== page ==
Returning from the break at 22:30 past the hour, the second segment, or "B" segment, generally contains features, commentaries, or long form interviews. Interviews can sometimes take up the entire segment. Segment "B" ends at 30:00 past the hour, at which point a promotion for All Things Considered and a humorous news item is delivered. These segments are called "returns", because many stations that air local news or announcements return to the national feed at half past the hour. The return lasts thirty seconds, and ends with the tagline "It's Morning Edition, from NPR News," or some variation thereon.
At 31:00 past the hour a two minute music bed is played which most stations cover with news updates or "modules" from other independent radio producers. The "C" segment follows at 33:35 (duration 7:24) and is sometimes covered by stations with local reports as well. This segment features news or cultural reports, generally running the segment length. Segment C ends with a mid-hour newscast and station break.
At 45:35 past the hour, the "D" segment (duration 4:00) is typically composed of two to three stories focusing on health news, international events, or short updates on national stories. At 49:35 past the hour the segment ends, and another two-minute station break begins.
The "E" segment begins at 51:30 (duration 7:29) and differs between hours. Originally in the first hour, the "E" segment was dedicated to stories and features from the world of business, while in the second hour, segment "E" included a cultural feature, remembrance, or softer news story, usually taking the entire segment length. Beginning in November 2014, Morning Edition moved the second hour "E" features to the first hour "E" segment, dropping the dedicated business segment to allow NPR stations to insert broadcasts of the Marketplace Morning Report, which is separately produced and distributed by NPR rival American Public Media (prior to this change, many stations would already cover one or both "E" segments with Marketplace Morning Report). However, some stations continue to air Marketplace Morning Report in place of the "E" segment for the first hour. Segment "E" ends at 59:00 after the hour, and leads into a music bed that takes the listener into the next hour, or the end of the program, depending on the hour and the station's program schedule.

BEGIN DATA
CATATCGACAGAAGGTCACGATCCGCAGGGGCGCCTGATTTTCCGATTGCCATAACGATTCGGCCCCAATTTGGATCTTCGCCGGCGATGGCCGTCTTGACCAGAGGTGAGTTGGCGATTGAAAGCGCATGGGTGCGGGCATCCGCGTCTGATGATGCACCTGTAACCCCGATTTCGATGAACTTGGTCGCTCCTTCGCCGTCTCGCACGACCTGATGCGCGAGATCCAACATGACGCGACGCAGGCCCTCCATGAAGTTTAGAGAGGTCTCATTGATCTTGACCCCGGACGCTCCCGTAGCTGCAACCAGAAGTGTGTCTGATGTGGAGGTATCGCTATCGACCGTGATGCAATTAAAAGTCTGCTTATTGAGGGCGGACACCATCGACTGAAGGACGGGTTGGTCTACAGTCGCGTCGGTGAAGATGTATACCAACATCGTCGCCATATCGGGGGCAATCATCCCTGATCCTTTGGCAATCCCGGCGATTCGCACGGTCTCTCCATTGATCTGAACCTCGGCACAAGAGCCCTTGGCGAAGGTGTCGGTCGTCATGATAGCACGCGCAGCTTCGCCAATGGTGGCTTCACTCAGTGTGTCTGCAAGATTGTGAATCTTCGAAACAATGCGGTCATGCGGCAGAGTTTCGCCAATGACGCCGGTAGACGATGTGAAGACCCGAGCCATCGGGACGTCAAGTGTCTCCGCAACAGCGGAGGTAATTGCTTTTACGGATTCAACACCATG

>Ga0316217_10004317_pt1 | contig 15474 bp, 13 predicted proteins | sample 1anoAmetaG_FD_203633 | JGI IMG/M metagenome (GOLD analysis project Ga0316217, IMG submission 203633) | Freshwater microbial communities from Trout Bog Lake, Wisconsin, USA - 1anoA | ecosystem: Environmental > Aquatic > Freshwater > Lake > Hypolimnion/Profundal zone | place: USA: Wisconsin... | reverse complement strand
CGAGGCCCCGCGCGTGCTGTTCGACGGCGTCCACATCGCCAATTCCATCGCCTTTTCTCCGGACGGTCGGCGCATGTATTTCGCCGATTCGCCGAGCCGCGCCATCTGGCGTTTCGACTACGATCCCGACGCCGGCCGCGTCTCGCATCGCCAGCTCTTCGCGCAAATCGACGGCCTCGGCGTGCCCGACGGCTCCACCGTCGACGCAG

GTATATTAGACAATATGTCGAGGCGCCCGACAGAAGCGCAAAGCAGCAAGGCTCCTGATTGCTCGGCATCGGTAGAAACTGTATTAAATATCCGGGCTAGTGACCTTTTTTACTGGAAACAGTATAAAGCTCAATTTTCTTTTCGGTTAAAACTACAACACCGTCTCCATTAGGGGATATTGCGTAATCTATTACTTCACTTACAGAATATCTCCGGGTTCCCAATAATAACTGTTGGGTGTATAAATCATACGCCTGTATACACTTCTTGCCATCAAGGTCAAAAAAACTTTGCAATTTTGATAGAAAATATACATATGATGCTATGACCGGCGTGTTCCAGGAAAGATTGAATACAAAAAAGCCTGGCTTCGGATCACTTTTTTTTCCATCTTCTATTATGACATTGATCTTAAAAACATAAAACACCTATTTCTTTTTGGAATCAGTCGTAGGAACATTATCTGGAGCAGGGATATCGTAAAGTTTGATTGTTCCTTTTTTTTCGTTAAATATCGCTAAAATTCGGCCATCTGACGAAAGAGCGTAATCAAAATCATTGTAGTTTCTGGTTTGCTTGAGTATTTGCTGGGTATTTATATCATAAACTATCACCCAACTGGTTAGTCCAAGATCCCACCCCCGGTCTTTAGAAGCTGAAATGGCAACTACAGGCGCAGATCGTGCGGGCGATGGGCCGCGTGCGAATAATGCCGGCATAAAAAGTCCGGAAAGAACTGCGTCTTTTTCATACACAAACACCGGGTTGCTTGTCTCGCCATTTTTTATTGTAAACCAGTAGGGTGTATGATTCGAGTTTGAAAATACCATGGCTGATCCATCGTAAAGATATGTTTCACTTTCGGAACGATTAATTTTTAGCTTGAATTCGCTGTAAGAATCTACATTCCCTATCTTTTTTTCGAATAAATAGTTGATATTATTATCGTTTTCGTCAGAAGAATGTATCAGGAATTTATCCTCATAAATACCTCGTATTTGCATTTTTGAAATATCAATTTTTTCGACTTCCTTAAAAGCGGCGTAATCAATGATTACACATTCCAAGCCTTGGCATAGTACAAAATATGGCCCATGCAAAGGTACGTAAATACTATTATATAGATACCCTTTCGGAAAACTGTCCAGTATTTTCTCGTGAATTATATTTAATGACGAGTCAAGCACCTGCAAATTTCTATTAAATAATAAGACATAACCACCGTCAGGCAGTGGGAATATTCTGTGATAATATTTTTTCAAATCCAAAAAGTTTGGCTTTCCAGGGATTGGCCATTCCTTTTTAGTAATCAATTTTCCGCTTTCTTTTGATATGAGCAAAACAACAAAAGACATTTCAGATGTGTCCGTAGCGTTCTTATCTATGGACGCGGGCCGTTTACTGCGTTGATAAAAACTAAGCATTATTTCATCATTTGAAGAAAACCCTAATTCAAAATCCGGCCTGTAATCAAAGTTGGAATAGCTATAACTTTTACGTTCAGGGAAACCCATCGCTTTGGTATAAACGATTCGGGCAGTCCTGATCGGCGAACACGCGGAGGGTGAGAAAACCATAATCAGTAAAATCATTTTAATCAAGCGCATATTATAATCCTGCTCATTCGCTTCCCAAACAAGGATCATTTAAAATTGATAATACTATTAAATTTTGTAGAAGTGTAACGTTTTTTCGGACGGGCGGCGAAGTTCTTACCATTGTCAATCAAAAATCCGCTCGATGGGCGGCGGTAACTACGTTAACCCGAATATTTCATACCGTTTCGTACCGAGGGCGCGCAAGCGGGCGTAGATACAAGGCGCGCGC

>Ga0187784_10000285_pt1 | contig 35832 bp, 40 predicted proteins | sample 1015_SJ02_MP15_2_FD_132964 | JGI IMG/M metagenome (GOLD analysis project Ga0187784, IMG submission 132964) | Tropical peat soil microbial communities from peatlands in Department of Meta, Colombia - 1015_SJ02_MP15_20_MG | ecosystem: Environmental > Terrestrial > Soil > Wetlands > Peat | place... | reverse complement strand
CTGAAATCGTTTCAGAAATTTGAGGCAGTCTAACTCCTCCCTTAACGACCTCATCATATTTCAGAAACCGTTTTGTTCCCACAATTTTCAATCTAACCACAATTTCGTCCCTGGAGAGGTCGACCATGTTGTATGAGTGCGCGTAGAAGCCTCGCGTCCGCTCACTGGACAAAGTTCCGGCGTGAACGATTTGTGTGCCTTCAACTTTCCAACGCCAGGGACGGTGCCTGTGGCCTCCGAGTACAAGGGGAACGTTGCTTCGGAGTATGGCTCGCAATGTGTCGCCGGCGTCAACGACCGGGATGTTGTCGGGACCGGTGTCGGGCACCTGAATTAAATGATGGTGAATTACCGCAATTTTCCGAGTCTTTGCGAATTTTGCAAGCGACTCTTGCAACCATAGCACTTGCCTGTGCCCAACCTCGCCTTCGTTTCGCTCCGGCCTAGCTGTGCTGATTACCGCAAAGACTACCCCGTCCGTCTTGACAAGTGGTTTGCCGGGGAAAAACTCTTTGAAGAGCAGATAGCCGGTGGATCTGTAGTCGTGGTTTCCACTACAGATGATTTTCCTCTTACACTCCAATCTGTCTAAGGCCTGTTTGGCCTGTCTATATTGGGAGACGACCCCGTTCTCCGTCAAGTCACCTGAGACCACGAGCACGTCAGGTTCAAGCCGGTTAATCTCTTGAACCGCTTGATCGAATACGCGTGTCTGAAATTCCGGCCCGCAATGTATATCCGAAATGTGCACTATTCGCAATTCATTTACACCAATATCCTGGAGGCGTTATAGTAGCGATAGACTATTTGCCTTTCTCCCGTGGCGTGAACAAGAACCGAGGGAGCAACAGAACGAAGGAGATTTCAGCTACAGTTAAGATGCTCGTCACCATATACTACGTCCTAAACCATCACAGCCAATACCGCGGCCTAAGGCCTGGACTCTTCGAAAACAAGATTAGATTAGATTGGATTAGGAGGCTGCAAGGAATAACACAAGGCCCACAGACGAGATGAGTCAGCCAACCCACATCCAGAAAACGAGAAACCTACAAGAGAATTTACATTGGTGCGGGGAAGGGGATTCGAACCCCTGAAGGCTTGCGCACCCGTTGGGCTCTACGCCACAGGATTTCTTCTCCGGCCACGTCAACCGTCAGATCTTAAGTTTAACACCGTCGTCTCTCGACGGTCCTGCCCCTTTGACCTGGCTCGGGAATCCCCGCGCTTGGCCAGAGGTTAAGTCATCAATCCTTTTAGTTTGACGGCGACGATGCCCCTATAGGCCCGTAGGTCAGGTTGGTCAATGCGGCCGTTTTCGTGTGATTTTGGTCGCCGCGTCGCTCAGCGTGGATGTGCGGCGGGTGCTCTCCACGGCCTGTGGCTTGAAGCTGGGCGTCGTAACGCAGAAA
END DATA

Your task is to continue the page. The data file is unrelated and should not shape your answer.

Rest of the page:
Stations receive over their computers the daily rundown of stories before each program which allows them to plan their coverage and decide what stories they wish to replace with local content. The rundown is updated as necessary until the feed ends at noon Eastern time.
Differences in pickup times
Most stations in the Central and Eastern Time zones run Morning Edition live from 05:00 to 09:00 ET, repeating one or both hours through morning drive time. Some stations run only the two hours, others run up to seven hours. The repeats are automatically fed through the NPR satellite, and are updated as necessary by NPR anchors in the studio when breaking news events occur. In the past, Edwards would stay at his NPR office until the program feeds ended at noon in case there was anything that required an update. Today, with two hosts, one host generally stays in the studio while the other does field reporting or works on stories for future shows, and the transition is seamless, unless both hosts have to be away from the studio for some reason. In that instance, substitute NPR anchors John Ydstie and Linda Wertheimer host the re-feeds.
On the West Coast, Morning Edition can run for up to seven hours running from the first live feed with the subsequent re-feeds. For example, KPCC in Pasadena, California carries Morning Edition, from 02:00 to 09:00 PST. KPCC handles the re-feeds uniquely: instead of taking the re-feed from the satellite, they "roll their own" by taking the tape from the feed two hours prior, so that they can run the A and B segments of Morning Edition about three minutes earlier than rival KCRW in Santa Monica, which takes the re-feed direct from the satellite. In the event of a breaking news story, KPCC runs the same feed as KCRW.